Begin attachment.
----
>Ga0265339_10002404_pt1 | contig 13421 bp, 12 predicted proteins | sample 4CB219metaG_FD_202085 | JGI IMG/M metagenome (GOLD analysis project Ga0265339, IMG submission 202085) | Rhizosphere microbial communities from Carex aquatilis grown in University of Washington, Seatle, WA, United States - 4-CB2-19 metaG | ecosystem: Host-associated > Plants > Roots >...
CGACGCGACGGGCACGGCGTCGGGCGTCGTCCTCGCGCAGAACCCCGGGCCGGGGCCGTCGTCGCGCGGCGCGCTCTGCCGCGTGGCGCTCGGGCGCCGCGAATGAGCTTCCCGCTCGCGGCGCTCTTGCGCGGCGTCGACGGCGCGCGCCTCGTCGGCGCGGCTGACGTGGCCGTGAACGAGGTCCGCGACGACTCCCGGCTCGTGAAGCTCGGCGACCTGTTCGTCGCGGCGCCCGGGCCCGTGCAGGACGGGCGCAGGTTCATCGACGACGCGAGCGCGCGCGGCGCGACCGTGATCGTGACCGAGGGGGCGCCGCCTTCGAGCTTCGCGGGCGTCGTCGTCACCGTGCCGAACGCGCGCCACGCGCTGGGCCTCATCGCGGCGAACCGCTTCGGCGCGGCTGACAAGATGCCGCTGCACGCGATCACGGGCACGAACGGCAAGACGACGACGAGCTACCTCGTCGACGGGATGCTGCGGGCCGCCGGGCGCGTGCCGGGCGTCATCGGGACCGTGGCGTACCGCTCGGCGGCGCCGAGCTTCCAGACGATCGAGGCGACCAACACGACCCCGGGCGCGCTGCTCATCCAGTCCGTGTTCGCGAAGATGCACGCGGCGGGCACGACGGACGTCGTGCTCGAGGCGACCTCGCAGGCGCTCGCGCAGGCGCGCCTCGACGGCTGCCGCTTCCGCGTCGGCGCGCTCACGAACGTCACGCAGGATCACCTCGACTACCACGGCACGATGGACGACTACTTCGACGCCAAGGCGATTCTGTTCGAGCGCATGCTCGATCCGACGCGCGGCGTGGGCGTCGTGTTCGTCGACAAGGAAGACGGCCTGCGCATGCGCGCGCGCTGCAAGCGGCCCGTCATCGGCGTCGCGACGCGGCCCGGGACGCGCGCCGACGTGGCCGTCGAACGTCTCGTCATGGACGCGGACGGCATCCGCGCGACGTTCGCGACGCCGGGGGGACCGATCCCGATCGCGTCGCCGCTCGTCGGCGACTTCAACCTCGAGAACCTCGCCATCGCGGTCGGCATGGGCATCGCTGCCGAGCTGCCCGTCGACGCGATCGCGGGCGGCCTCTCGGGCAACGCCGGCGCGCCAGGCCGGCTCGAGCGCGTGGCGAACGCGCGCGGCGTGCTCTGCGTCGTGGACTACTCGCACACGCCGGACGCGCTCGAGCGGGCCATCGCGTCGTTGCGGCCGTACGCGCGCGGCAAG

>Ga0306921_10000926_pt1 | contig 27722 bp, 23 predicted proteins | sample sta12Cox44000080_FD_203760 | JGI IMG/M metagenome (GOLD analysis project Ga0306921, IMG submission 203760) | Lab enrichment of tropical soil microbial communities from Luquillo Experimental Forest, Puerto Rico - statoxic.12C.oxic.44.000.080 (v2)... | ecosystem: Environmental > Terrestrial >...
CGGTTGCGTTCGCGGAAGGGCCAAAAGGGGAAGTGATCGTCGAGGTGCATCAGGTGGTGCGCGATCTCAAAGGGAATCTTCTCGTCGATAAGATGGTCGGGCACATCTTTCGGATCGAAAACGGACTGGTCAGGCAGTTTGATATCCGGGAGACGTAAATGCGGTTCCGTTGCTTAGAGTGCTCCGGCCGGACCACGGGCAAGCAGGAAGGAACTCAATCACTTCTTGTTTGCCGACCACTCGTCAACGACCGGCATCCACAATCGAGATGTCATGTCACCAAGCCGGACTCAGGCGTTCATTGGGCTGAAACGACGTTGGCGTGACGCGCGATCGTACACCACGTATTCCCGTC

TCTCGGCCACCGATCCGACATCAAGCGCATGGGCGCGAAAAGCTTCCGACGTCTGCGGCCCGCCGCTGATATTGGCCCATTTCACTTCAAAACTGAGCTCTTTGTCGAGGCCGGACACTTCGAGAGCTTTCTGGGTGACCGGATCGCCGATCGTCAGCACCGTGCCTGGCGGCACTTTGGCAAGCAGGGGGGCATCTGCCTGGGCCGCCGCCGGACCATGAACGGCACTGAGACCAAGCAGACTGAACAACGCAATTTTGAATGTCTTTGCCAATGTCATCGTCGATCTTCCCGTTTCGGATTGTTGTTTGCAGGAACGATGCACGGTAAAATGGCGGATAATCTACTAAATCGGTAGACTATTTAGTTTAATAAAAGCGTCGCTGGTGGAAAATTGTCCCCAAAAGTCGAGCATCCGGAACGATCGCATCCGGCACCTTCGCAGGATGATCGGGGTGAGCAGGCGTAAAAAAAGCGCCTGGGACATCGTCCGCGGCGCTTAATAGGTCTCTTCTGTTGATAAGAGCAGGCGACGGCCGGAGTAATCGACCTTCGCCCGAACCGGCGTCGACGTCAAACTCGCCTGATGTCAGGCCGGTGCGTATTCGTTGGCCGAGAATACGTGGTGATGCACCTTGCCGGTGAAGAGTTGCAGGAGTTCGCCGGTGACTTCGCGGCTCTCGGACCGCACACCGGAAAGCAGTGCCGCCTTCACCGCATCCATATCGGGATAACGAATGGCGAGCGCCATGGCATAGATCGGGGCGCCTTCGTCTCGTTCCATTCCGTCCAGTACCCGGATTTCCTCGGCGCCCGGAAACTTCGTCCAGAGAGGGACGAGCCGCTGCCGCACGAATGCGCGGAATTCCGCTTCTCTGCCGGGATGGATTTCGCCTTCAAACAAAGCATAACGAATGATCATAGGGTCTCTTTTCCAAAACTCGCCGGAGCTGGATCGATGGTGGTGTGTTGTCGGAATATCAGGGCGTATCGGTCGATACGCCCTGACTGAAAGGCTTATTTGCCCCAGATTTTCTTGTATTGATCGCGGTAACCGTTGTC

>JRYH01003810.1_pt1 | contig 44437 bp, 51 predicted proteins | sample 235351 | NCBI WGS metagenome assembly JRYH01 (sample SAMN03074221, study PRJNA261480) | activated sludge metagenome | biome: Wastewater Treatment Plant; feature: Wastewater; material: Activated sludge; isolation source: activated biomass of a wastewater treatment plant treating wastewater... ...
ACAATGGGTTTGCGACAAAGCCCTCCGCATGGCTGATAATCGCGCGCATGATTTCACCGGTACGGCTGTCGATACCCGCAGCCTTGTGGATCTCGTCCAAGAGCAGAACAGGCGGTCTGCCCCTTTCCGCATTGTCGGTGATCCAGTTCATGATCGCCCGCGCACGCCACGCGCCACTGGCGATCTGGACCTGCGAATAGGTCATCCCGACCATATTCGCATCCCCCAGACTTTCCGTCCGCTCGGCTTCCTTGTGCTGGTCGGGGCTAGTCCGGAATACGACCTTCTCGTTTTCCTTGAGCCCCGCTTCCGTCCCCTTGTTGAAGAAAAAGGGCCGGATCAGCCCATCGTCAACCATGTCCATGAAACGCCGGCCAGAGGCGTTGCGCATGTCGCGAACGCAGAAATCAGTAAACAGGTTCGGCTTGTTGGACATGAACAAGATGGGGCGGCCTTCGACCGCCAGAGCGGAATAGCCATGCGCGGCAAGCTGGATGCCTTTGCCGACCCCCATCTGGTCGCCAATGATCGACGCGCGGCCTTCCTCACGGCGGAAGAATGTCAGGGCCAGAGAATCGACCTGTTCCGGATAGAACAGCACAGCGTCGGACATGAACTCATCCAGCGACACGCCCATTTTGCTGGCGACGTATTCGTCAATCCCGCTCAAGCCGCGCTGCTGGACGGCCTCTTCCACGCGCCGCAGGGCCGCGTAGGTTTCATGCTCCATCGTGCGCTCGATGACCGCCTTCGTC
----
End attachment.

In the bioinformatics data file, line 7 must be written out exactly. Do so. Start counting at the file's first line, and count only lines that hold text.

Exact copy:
ACAATGGGTTTGCGACAAAGCCCTCCGCATGGCTGATAATCGCGCGCATGATTTCACCGGTACGGCTGTCGATACCCGCAGCCTTGTGGATCTCGTCCAAGAGCAGAACAGGCGGTCTGCCCCTTTCCGCATTGTCGGTGATCCAGTTCATGATCGCCCGCGCACGCCACGCGCCACTGGCGATCTGGACCTGCGAATAGGTCATCCCGACCATATTCGCATCCCCCAGACTTTCCGTCCGCTCGGCTTCCTTGTGCTGGTCGGGGCTAGTCCGGAATACGACCTTCTCGTTTTCCTTGAGCCCCGCTTCCGTCCCCTTGTTGAAGAAAAAGGGCCGGATCAGCCCATCGTCAACCATGTCCATGAAACGCCGGCCAGAGGCGTTGCGCATGTCGCGAACGCAGAAATCAGTAAACAGGTTCGGCTTGTTGGACATGAACAAGATGGGGCGGCCTTCGACCGCCAGAGCGGAATAGCCATGCGCGGCAAGCTGGATGCCTTTGCCGACCCCCATCTGGTCGCCAATGATCGACGCGCGGCCTTCCTCACGGCGGAAGAATGTCAGGGCCAGAGAATCGACCTGTTCCGGATAGAACAGCACAGCGTCGGACATGAACTCATCCAGCGACACGCCCATTTTGCTGGCGACGTATTCGTCAATCCCGCTCAAGCCGCGCTGCTGGACGGCCTCTTCCACGCGCCGCAGGGCCGCGTAGGTTTCATGCTCCATCGTGCGCTCGATGACCGCCTTCGTC